Cotoletta Milanese, also known as the Milanese veal chop, is a typical Lombard dish similar to the German Wiener Schnitzel but cooked with the bone-in.
It is traditionally fried with butter and is often taken as a second course of the Lombard culinary tradition, a symbolic dish of the city of Milan, Italy.
Together with risotto and panettone, it is one of the most famous Milanese dishes in the world. The secret of the dish lies in the breading and the tender meat. Nowadays, it is prepared in different variations. In some places, it is served cold and with thinly sliced tomatoes.
There is also a thinner version without bones which is becoming quite popular. However, our recipe covered below is concerned only with the authentic Cotoletta for which it is famous across the globe.
Origin & Cultural Significance
While the name of the dish should be enough to tell its origin, there actually are two contender nations that claim its invention. Some say that it was the Austrians who took the recipe to Italy during the Austrian occupation of northern Italy while others claim that the Austrians learned to make the dish from the Italians.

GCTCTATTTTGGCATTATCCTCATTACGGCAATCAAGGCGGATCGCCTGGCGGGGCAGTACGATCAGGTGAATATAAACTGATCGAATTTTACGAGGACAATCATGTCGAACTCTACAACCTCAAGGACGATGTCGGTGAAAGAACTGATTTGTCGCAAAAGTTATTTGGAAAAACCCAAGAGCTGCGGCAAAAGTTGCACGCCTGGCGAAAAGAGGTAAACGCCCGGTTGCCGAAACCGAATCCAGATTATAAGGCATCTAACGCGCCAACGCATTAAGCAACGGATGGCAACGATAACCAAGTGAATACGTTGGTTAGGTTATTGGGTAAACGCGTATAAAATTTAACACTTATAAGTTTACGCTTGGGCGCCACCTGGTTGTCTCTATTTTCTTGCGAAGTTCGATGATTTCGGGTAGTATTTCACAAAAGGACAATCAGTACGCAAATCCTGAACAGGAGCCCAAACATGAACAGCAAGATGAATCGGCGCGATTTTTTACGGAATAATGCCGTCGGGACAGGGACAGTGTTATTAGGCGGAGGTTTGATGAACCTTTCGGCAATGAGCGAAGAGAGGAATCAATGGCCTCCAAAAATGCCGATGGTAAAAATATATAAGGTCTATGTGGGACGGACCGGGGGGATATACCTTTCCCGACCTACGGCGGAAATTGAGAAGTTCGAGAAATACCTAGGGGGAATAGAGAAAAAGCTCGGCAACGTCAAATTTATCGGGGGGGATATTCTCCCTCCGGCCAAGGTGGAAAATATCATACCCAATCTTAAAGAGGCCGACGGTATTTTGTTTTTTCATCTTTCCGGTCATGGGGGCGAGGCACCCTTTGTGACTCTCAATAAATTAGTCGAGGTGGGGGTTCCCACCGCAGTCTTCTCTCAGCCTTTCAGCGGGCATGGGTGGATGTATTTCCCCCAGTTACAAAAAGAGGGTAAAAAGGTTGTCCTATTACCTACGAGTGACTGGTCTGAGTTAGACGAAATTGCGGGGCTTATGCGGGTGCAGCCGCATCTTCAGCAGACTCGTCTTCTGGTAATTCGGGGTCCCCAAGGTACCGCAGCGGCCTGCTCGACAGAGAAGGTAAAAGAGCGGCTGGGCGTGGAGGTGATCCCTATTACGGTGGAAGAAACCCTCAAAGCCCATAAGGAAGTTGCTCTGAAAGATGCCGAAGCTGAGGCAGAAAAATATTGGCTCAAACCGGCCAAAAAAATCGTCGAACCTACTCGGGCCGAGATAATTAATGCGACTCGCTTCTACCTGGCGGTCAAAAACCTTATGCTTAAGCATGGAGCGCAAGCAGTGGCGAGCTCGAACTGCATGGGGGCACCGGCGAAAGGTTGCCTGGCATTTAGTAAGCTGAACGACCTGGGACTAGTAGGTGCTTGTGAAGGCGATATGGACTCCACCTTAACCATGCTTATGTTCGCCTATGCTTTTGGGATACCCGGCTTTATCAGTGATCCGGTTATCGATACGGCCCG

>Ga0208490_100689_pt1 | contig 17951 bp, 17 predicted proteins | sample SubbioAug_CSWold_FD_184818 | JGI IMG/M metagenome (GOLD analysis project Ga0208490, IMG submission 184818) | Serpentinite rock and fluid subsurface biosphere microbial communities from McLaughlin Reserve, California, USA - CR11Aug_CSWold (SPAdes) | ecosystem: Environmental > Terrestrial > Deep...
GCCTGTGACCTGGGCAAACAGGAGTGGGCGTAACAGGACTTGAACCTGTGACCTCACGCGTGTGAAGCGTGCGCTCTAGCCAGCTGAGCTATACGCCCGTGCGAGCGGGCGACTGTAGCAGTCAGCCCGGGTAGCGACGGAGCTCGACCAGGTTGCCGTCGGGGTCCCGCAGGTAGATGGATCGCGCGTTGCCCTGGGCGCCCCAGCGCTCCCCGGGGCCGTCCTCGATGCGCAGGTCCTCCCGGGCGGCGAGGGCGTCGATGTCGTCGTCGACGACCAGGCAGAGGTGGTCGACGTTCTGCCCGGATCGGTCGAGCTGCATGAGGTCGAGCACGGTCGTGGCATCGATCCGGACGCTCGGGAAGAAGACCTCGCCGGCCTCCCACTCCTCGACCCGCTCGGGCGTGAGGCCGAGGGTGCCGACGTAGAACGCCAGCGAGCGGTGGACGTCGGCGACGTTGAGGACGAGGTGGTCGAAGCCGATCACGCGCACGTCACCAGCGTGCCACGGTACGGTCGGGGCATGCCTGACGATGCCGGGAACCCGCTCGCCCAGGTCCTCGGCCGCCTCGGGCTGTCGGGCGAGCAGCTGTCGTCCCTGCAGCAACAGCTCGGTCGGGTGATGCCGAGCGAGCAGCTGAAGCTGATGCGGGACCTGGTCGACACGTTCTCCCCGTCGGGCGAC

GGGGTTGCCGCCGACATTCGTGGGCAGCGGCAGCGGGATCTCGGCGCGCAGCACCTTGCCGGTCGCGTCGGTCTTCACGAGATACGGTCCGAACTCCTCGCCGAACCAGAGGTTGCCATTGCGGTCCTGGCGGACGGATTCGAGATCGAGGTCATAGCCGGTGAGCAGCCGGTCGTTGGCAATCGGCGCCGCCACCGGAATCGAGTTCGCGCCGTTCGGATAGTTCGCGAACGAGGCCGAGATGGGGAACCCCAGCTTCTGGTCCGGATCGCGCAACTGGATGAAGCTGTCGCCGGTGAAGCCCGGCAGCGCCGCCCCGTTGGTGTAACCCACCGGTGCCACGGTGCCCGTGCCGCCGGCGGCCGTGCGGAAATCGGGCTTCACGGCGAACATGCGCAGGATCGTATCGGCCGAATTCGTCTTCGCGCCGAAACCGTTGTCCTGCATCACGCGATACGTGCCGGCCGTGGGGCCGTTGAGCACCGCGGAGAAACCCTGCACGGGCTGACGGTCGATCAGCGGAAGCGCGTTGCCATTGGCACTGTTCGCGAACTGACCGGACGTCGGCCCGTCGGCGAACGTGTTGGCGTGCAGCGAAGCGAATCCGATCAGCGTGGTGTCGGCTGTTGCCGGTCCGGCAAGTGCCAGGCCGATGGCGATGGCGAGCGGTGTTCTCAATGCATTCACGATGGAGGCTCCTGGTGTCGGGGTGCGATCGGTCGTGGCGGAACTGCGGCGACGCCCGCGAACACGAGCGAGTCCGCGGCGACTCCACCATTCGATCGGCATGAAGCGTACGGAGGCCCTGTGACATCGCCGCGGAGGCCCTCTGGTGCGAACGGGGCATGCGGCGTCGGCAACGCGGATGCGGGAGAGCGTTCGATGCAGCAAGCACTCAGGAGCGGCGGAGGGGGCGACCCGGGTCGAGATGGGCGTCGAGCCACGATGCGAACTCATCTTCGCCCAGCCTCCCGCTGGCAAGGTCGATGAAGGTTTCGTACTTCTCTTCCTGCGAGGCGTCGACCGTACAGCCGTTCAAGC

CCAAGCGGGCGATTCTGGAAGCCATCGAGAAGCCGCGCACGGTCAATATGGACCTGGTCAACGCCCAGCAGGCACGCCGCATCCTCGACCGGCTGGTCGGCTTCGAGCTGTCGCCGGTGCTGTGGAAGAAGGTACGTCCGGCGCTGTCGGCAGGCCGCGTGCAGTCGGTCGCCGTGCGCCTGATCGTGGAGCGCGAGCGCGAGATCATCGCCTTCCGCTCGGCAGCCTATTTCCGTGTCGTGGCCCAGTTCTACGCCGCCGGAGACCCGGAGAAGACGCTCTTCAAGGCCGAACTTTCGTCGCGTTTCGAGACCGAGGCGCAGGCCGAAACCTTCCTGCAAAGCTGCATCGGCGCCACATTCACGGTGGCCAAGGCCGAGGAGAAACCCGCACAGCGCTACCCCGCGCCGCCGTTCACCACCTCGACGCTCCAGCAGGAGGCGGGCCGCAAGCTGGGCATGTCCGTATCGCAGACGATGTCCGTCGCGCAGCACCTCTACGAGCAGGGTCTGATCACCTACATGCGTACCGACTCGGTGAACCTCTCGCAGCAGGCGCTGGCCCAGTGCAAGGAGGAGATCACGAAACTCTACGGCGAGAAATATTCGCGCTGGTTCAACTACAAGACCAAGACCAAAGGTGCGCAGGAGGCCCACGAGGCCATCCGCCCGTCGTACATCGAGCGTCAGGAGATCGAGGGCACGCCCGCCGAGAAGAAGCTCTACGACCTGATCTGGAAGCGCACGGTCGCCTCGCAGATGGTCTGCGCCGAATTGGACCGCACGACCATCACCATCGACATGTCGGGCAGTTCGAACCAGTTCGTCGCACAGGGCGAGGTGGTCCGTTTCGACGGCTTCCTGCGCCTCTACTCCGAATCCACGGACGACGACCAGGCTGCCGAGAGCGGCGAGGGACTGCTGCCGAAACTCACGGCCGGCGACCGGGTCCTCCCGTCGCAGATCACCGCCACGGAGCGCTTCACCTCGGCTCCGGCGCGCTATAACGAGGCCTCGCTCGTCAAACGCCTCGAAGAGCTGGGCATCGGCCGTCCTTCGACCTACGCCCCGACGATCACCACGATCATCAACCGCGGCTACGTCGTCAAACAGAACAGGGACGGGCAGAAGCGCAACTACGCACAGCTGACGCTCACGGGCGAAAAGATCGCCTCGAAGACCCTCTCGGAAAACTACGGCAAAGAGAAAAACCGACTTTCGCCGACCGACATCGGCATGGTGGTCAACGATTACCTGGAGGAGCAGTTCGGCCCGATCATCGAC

Historical records offer clarity on its true origins. In 1492, Martino da Como, the renowned Italian culinary expert, wrote extensively about how the dish was prepared. The Austrian version appears in the country’s records only in 1798, while there is still a French version recorded in a cookbook from 1749 and which is probably the forerunner of the Viennese.
Additionally, there are significant differences between the Italian and the Austrian versions of this dish.
The Viennese version, more commonly known as the wiener schnitzel, is made with boneless beef or pork. Therefore, the steak can be removed from various parts of the animal, and it is very fine, well beaten and breaded with wheat flour.
Milanesa, on the other hand, can only be removed from the loin or veal loin, in a thick slice, beaten until it is the same width as the bone, which should not be removed. It is then breaded in egg and bread flour. The Italian variation is also fried in butter, while the Austrian one is prepared in lard.
- Veal Chops - 4 pcs
- Butter - 100g
- Eggs - 2
- Grated Italian Bread Rind
- Sicilian lemon - 1
- Make small incisions with a knife on the edges of the steaks so they don't wrinkle and close during cooking; beat the meat a little with the help of a meat hammer. Season with salt.
- Place the eggs in a deep bowl, beat well and gradually dip the pork chops, leaving out the bone. Spread it on the bread flour and press it well with your hands so that the flour has well adhered to the meat.
- In a skillet, melt the butter until it is light brown. Fry the chops, one at a time, for 7 to 8 minutes. Season once more with salt and pepper and garnish with Sicilian lemon wedges and salad right before serving.
Amount Per Serving: Calories: 1435Total Fat: 93gSaturated Fat: 45gTrans Fat: 2gUnsaturated Fat: 37gCholesterol: 770mgSodium: 1103mgCarbohydrates: 9gFiber: 2gSugar: 2gProtein: 134g